Community Development TIG Week: R.E.S.P.E.C.T. Framework in Community Development Evaluation by Sharon Attipoe-Dorcoo

“Diversity is having a seat at the table, inclusion is having a voice, and belonging is having a voice to be heard.” -Liz Fosslien

This year Community Development (CD) TIG’s sponsored week focuses on community development evaluation and how members are addressing diversity, equity, and inclusion. Research shows that diversity and inclusion in the workforce enhance organizational performance and creativity, and positively impact population health outcomes ( CDC; Science Direct Diversity Article). In the forthcoming week, the CD TIG will seek to highlight these efforts, as well as share Hot Tips and Tools with readers on how to enhance diversity, equity and inclusion efforts within the community development and evaluation workspace.


I am Sharon Attipoe-Dorcoo, principal of TERSHA LLC, a Ghanaian-American who embraces her intersectional facets of being a wife and mom in her work, and is a community scholar-activist who found her path from engineering into public health. My work is rooted in culturally responsive and equitable tools for co-designing research and evaluation initiatives with communities.

As an evaluator who also navigates the fields of health services research and public health, I am always fascinated with the intersectional frameworks that support the principles of culturally responsive and equitable evaluation (CREE).[1] When it comes to the work of community development evaluation the contextual factors that influence the evaluation approach are so critical to be considered a priori. The R.E.S.P.E.C.T. framework was developed as a practical approach to allow for such considerations.[2] The blog highlights the components of the framework in an effort to make a case for its use in evaluation.

Each of the components of the R.E.S.P.E.C.T. framework encourages a reflective practice of both centering the community and allowing the evaluation process to take on a collective approach with the community the evaluator’s work is focused on.

  • Representativeness: How are the people of the community, as well as the varying contexts reflected and represented in the evaluation process?
  • Engagement: The evaluator listens to, and involves community members in a co-creative process.
  • Sense-making: By including diverse voices in the evaluation process, the evaluator is able to engage with robust and meaningful ways of approaching the evaluation questions, without also losing focus of the reason for the evaluation, which centers on the community.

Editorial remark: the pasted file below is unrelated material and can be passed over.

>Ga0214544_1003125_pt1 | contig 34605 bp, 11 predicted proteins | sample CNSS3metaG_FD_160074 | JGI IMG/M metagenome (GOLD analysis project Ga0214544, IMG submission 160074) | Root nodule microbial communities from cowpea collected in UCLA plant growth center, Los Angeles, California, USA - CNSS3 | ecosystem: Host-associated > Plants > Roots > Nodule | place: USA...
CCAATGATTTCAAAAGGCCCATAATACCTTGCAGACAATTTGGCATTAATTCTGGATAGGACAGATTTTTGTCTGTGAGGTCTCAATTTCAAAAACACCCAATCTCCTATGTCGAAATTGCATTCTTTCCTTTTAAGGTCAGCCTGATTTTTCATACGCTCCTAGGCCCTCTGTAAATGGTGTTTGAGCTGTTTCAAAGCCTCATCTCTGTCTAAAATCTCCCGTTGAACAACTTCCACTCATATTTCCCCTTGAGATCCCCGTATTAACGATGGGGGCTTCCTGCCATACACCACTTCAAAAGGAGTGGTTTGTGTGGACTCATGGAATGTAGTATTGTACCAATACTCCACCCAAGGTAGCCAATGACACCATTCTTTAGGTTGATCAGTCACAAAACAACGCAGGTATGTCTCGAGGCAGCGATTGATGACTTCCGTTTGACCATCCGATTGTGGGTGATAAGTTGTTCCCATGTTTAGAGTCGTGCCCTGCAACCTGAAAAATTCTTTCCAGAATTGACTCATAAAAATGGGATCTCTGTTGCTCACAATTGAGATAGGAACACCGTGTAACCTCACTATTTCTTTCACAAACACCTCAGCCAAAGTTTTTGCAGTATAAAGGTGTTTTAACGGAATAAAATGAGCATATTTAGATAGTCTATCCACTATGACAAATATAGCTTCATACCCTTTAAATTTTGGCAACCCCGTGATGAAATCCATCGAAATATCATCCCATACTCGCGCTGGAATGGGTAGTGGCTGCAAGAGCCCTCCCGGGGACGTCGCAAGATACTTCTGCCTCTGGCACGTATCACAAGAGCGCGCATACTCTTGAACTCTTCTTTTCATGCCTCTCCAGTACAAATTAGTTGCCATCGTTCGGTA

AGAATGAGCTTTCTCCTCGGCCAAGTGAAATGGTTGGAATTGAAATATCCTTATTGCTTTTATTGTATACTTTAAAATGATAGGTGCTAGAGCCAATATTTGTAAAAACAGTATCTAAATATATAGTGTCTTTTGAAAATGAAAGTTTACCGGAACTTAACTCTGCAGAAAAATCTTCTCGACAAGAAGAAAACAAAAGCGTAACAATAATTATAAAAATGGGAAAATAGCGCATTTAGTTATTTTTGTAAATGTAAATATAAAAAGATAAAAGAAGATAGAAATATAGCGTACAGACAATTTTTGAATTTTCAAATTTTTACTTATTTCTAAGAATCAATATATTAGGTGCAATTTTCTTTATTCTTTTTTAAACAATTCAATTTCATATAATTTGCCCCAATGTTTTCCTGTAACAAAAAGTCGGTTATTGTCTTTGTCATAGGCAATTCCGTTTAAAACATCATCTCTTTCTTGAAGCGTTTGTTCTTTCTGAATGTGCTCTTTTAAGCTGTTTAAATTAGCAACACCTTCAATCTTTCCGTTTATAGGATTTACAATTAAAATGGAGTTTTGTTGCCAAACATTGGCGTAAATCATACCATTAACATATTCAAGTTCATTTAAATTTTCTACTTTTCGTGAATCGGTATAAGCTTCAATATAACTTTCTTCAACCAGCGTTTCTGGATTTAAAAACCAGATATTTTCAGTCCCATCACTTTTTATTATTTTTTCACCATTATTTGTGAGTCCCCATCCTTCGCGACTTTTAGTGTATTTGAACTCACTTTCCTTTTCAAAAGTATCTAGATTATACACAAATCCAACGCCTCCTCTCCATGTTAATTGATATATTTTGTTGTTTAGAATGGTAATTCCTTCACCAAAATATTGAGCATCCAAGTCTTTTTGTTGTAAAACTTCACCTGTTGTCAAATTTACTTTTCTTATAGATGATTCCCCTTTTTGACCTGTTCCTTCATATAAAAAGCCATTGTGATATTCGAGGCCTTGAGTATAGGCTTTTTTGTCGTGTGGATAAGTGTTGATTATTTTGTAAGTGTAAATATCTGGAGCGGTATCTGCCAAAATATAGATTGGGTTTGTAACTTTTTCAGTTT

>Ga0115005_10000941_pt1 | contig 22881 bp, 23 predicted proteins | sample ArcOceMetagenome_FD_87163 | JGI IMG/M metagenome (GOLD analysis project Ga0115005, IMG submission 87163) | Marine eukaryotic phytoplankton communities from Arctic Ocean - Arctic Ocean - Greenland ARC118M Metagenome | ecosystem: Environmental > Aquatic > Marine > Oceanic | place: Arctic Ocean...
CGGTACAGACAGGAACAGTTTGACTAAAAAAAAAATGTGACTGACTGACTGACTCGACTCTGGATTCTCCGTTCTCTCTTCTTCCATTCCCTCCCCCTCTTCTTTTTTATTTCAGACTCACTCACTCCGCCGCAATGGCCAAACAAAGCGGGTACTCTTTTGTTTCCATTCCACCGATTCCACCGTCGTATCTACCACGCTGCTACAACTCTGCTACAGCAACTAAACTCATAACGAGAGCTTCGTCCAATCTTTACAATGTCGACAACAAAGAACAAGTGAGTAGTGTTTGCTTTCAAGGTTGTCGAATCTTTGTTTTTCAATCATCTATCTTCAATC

• Personalization: The engagement of community members brings forth with it a level of recognition of various needs, goals and preferences of the individuals. In navigating such recognition, the evaluator is able to truly lean into the contextual factors that needs to be a part of the evaluation process.
  • Empathy: The evaluator leans into both their heart and mind in the work, and allows for the lived experiences of community members to not only guide the evaluation, but also honor them in the process as well.
  • Collaboration: Equitable power sharing with recognition by the evaluator that the community members are the contextual experts in the work, and it is by collectively creating inclusive structures that respects this truth that result in sustainability on the evaluation findings.
  • Trust: Evaluators are mindful of the fact that trust is an integral part of the evaluation process when working with communities.

Lesson Learned:

R.E.S.P.E.C.T. is a practical approach to guide the work of community development evaluation, and the framework’s components are grounded in CREE principles. With an evolving recognition of the need to decolonize evaluation, and desist from perpetuating harms of excluding under-resourced communities in co-design approaches, there is increasing need for sustainable and equitable tools to inform evaluation evidence.

Hot Tip:

Community development efforts that do not account for community context and their culture are not sustainable; therefore R.E.S.P.E.C.T. embraces a trans-disciplinary approach to inform evaluation in service to communities.


[1] Attipoe-Dorcoo, S. & Martínez-Rubin, N. (in press). Critically Defining I.M.P.A.C.T. for Culturally Responsive and Equitable Evaluation. In Adedoyin, C., Amutah-Onukagha, N, & Jones, C. (Eds.), Culturally Responsive and Equitable Evaluation: Visions and Voices of Emerging Scholars. Cognella Academic Publishing. San Diego, CA.

[2] Tufte, J. E., Dungan, R. E., & Attipoe-Dorcoo, S. (2021). Culturally responsive health research: A collaborative design model for equitable and sustainable community impact. The Journal of Health Design, 6(3).


The American Evaluation Association is hosting Community Development TIG Week with our colleagues in the Community DevelopmentTopical Interest Group. The contributions all this week to AEA365 come from our CD TIG members. Do you have questions, concerns, kudos, or content to extend this AEA365 contribution? Please add them in the comments section for this post on the AEA365 webpage so that we may enrich our community of practice. Would you like to submit an AEA365 Tip? Please send a note of interest to AEA365@eval.org. AEA365 is sponsored by the American Evaluation Association and provides a Tip-a-Day by and for evaluators. The views and opinions expressed on the AEA365 blog are solely those of the original authors and other contributors. These views and opinions do not necessarily represent those of the American Evaluation Association, and/or any/all contributors to this site.

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